Cheran, one of the best known and widely influential of Tamil poets, was born in 1960 in the sea-side village of Alaveddy, near Jaffna, in Sri Lanka. His father, T. Rudhramurthy, (1927-71) known widely as 'Mahakavi', the Great Poet, was one of the leading literary figures in modern Tamil writing from Sri Lanka. Cheran grew up with a grounding in the Tamil classics, but from his early years, he also became familiar with the works of the younger, left-leaning poets who frequented their house. He graduated from Jaffna University with a degree in Biological Sciences. These were the years when ethnic conflict and civil unrest in Sri Lanka spread alarmingly. The Tamil people were outraged when Sinhala policemen set fire to the Jaffna Public Library in 1981 destroying over 95,000 books, some of them irreplaceable; but what followed was possibly even worse. In July 1983 one of the worst pogroms against the Tamils began in Colombo and spread all over Sri Lanka. After this there were acts of violence and atrocities which were experienced daily by the Tamils.
In 1984 Cheran joined the staff of the Saturday Review, an English language weekly that was known for its stand on press freedom, and fundamental rights and justice for minorities. As a poet and a political journalist, Cheran refused to align himself with any of the several Tamil militant groups that were active in Jaffna at the time. As a result he was harassed both by the Sri Lankan army and, later, by the Liberation Tigers of Tamil Eelam (LTTE). He left for the Netherlands in 1987 where he completed a Masters degree in Development Studies. Returning to Colombo two and a half years later, he helped to start the Tamil newspaper, Sarinihar, published by the Movement for Inter-Racial Justice and Equality. He was advised to leave the country yet again, in 1993. Cheran went to Toronto, Canada where he completed his PhD. He is now an Associate Professor in the Department of Sociology at the University of Windsor in Ontario, Canada. His academic interests focus on the study of ethnicity, identity, migration and international development. Side by side with his academic career, he has continued to write his poetry and to contribute to literary and political journals.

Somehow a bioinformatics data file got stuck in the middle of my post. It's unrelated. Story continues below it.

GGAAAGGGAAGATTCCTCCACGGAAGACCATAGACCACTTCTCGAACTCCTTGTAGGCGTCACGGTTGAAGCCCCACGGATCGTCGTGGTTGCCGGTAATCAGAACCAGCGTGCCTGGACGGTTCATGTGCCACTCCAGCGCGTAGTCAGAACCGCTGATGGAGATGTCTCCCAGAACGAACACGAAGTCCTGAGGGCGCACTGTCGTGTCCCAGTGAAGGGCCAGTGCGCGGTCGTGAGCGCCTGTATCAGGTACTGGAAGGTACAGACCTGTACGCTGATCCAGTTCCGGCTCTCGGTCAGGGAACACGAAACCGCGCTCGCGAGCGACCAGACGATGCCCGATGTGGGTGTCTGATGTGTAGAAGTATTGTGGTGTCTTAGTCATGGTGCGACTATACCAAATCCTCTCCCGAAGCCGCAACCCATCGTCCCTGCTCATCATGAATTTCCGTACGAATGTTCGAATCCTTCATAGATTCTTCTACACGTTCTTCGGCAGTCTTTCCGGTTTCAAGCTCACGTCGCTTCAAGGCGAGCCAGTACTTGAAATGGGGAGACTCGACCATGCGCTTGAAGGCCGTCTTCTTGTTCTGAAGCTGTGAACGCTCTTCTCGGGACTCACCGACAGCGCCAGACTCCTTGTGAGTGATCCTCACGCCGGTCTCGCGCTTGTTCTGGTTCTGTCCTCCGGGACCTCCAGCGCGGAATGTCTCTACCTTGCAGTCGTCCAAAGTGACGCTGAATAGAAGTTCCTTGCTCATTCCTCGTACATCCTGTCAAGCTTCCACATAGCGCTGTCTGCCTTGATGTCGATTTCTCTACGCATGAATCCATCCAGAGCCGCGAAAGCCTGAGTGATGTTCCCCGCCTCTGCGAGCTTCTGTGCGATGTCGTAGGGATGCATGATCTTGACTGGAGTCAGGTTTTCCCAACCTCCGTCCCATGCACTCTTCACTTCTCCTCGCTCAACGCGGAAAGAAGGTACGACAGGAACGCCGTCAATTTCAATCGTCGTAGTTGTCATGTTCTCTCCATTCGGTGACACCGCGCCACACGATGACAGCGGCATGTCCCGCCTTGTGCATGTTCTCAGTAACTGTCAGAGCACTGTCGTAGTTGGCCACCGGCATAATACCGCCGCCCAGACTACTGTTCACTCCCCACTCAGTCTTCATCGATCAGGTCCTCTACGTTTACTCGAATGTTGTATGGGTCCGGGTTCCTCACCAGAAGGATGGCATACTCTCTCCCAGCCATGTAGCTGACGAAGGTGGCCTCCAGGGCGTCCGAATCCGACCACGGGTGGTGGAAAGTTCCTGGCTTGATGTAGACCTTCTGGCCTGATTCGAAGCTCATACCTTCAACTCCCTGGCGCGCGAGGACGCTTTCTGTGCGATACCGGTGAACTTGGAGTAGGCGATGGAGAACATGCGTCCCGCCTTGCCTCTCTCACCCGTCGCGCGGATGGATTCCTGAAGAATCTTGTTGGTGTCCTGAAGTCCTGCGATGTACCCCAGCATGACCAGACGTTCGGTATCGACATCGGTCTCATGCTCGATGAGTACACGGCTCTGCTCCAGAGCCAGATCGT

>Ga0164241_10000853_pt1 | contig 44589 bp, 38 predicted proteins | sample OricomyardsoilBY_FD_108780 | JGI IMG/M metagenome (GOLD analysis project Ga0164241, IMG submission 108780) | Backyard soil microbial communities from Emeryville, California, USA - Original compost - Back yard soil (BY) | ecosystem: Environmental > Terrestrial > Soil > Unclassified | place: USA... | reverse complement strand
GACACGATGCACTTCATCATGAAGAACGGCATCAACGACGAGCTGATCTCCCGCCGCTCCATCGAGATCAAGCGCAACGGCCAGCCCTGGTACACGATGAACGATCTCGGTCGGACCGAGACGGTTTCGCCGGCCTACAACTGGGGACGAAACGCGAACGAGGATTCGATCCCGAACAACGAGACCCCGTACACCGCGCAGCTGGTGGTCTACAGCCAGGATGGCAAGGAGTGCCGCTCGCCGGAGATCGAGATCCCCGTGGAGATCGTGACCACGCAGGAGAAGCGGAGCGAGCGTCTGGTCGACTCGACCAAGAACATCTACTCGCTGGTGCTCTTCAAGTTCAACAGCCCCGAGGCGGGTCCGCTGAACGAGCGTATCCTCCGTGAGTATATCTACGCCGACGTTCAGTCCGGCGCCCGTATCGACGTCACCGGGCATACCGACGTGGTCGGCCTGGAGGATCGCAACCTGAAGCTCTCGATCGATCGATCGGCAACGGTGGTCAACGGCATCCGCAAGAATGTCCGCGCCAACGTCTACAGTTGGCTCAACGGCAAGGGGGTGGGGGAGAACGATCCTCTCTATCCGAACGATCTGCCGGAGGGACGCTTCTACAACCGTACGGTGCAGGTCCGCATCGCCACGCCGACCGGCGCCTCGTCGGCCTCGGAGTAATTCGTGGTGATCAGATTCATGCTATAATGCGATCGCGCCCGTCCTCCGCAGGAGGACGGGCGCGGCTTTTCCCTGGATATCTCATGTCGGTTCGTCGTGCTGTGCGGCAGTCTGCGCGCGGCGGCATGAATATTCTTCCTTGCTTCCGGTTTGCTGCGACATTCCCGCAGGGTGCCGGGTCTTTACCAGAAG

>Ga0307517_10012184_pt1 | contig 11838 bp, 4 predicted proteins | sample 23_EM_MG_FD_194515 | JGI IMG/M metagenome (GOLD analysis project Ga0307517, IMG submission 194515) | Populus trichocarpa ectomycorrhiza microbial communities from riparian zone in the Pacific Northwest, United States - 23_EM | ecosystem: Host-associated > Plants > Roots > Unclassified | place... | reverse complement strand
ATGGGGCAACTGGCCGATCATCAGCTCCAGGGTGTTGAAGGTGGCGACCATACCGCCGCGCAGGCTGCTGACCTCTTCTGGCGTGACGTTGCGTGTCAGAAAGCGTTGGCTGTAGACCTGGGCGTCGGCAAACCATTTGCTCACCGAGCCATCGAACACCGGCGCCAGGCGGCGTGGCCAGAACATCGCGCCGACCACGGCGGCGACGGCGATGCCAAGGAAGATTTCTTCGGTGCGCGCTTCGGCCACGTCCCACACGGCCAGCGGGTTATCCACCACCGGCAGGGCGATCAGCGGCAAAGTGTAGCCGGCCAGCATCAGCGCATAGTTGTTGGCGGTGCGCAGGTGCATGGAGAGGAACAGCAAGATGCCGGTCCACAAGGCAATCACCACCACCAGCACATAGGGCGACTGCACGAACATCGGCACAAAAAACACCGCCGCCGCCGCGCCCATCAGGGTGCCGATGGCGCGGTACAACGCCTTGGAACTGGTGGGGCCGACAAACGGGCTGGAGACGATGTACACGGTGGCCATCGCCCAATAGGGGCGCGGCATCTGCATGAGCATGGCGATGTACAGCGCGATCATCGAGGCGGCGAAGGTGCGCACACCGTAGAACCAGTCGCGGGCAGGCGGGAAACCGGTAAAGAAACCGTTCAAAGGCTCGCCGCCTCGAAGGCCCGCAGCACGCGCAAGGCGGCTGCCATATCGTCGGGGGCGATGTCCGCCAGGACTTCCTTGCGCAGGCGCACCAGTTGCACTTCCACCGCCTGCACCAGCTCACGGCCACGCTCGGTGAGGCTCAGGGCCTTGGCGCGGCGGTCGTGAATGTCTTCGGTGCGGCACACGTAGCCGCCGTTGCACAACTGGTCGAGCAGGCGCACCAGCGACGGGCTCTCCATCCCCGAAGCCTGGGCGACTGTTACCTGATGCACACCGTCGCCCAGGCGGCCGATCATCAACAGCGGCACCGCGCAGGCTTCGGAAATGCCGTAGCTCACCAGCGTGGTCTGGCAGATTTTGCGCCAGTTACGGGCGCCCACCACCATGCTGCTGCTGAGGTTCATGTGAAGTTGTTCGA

Cheran's early poems, 1975-2000 were collected under the title Nii Ippozhudhu Irangum Aaru (The River into Which You Now Descend) (Nagercoil: Kalcchuvadu, 2000). This was followed by Miindum Kadalukku (Once Again the Sea) (Nagercoil: Kalachuvadu, 2004) and Kaadaatru (Forest-Healing) (Nagercoil: Kalachuvadu, 2011). In addition to these books, he co-edited, along with three others, a landmark anthology of Tamil political poetry, Maranatthul Vaazhvoom (We Will Live Amidst Death) (Coimbatore: Vidiyal, 1985). Some of his most recent academic publications include The Sixth Genre: Memory, History and the Tamil Diaspora Imagination (Colombo: Marga Institute, 2001); History and the Imagination: Tamil Culture in the Global Context, co-edited with Darshan Ambalavanar and Chelva Kanaganayakam (Toronto: TSAR publications, 2007); New Demarcations: Essays in Tamil Studies, co-edited with Darshan Ambalavanar and Chelva Kanaganayakam (Toronto: Canadian Scholars' Press, 2008) and Pathways of Dissent: Tamil Nationalism in Sri Lanka (ed.) (New Delhi: Sage, 2009).